Healthy Sleep Habits, Happy Child
168
Bed-Sharing and Evolution #2
January 3, 2024

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Introduction

A Healthy Child Needs a Healthy Brain, A Healthy Brain Needs Healthy Sleep

Blog Posts 15, based on the United States of America Department of the Army Field Manual: Holistic Healing and Fitness, describe what really matters for your child’s sleep. If sleep is an important enough topic for national defense than surely sleep should be considered a serious topic for parenting!

Blog 168Bed-Sharing and Evolution #2

Are early bedtimes important for a baby sleep schedule?

Because of evolution, today, human adults do not need to go to sleep at 6pm and awake at 6am. This may be our biologic heritage, but adaptation to living in latitudes far from the equator make this no longer necessary for adults and older children. However, early bedtimes still might be especially important for babies and very young children. This statement that early bedtimes might be especially important for babies and young children might be universally true or perhaps it applies more to the those who adapted to the northerly regions of Western Europe than those who adapted to the northerly regions of Asia.

Separate from the evolutionary heritage of early bedtimes, our primate heritage also favored prolonged and intimate contact between the mother and her baby for breast feeding and protection.

In non-human primates, constant close contact between mothers and their babies over each 24-hour period is common for survival (for breast feeding and protection from predators). So, there is a biological basis for close proximity between the mother and her baby. But the degree of closeness between human mothers and their babies over a 24-hour period became more variable as cultures developed. Humans today vary, by culture, regarding the closeness of contact between mothers and their babies over a 24-hour period. Mothers might sleep in the same bed with their baby at night for a variety of reasons: It is the cultural norm, the belief that it is the ‘natural’ state of mother-baby care, maternal anxiety or depression, no extra space for the baby to sleep, unresolved intimacy issues with the father, and other reasons. Mothers might not sleep in the same bed with their babies at night for a variety of reasons. For example, a mother employed outside the home might be less able to breast feed and more able to hire a night nurse or more able to afford an extra room for the child’s sleep. For Conventional Care, 57% of the mothers were employed full-time before maternity leave and for Proximal Care, 29% of the mothers were employed full-time before maternity leave (Blog Posts 163165).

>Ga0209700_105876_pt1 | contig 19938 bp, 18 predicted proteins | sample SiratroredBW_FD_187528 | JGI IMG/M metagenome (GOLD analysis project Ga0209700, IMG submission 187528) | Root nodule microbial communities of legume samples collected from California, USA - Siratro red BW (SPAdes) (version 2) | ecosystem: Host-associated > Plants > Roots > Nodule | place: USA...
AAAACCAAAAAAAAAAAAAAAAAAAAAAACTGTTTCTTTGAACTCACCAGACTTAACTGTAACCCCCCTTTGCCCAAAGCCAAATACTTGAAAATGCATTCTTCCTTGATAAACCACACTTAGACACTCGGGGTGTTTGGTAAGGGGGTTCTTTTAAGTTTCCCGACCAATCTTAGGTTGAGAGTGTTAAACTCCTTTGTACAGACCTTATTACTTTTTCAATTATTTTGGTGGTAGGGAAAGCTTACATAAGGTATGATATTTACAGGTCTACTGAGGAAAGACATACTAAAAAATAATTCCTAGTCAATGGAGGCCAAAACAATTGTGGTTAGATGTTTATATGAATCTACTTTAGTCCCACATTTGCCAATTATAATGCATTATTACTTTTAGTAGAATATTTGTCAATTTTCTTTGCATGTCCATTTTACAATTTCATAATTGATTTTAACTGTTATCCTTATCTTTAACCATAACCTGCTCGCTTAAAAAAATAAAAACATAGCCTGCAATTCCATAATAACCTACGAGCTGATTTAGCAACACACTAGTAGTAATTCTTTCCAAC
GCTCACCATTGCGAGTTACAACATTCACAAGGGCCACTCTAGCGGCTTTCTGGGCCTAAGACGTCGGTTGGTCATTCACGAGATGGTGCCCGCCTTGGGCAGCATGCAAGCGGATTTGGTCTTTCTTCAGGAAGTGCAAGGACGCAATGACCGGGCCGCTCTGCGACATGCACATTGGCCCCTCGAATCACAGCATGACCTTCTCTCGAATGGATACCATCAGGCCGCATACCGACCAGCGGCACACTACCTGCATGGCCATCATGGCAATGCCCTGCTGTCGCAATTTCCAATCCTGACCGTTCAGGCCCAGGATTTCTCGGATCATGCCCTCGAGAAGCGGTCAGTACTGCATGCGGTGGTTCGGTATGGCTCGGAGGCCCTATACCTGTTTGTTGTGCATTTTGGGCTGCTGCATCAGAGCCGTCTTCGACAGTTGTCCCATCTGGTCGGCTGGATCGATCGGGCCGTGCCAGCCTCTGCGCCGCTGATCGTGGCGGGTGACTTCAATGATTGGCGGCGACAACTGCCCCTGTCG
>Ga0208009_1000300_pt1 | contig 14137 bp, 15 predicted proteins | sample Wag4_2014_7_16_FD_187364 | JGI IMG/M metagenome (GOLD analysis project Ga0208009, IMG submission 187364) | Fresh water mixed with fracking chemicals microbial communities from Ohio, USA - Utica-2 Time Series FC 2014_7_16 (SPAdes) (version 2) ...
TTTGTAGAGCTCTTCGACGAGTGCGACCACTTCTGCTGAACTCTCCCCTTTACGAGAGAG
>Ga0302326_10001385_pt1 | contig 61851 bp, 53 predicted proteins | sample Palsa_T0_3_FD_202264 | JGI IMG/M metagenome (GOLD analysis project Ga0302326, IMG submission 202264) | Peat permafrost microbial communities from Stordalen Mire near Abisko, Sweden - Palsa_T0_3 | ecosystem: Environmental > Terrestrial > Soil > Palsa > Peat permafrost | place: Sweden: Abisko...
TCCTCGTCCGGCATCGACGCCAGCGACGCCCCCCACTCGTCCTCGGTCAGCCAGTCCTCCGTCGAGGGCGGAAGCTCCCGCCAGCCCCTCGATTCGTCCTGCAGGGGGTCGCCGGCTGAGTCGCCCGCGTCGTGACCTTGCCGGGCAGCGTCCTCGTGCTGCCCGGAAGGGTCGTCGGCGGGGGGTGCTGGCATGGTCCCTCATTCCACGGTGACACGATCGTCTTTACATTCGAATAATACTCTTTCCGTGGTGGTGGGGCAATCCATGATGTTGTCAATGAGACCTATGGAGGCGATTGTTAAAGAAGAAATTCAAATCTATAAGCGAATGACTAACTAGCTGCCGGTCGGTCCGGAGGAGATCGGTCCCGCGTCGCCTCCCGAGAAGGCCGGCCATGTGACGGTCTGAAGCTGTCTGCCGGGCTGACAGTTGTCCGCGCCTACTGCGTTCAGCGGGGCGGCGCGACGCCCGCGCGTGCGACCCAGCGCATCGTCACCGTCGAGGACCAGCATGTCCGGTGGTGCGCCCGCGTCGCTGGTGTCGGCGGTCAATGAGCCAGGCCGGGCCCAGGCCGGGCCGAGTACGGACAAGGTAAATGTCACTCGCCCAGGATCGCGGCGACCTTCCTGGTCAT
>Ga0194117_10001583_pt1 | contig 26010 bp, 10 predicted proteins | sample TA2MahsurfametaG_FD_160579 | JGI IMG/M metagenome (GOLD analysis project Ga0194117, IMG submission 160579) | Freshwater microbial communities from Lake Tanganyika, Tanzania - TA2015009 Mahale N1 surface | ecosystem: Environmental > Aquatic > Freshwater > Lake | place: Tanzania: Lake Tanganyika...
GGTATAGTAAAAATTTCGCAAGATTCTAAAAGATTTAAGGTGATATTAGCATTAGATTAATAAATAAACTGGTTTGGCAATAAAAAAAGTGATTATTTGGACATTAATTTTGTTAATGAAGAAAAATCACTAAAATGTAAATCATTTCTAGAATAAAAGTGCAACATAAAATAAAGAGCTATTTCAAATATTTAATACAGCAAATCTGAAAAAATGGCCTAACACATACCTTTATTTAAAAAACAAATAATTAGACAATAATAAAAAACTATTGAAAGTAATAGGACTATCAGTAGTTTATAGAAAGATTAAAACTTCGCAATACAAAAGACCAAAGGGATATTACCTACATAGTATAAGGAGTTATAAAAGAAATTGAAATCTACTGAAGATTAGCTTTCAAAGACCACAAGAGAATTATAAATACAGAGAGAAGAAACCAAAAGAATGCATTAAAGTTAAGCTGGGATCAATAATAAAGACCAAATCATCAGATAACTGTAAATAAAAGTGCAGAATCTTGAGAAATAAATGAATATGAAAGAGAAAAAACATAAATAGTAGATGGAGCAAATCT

Therefore, because of cultural changes, today, not all human mothers need to have constant close contact with their baby for survival (for breast feeding and protection from predators) over every 24-hour period. This may be our biologic heritage, but cultural variation allows for adaptive survival (formula feeding and locked homes for physical security) in different living arrangements. However, close contact during the day from a nurturing adult from the mother or other (grandmother, aunt, nanny, older sister, etc.) may still be especially important for babies and very young children for health, safety, and development.

It is not biologically necessary for human adults to have early bedtimes nor is it necessary for the human mother and her baby to have constant contact. In particular, it is not biologically necessary for the human mother to sleep with her baby for the baby’s feeding and protection. Studying how bed-sharing encourages an emotional or psychological bond between a mother and her baby (Blog Post 166), researchers concluded that, “Thus, there is not yet enough evidence to support or refute the primary message of the supporters of bed-sharing, which suggests that bed sharing is an evolutionary meaningful and natural practice with several benefits to the infant and mother.”

(To be continued)

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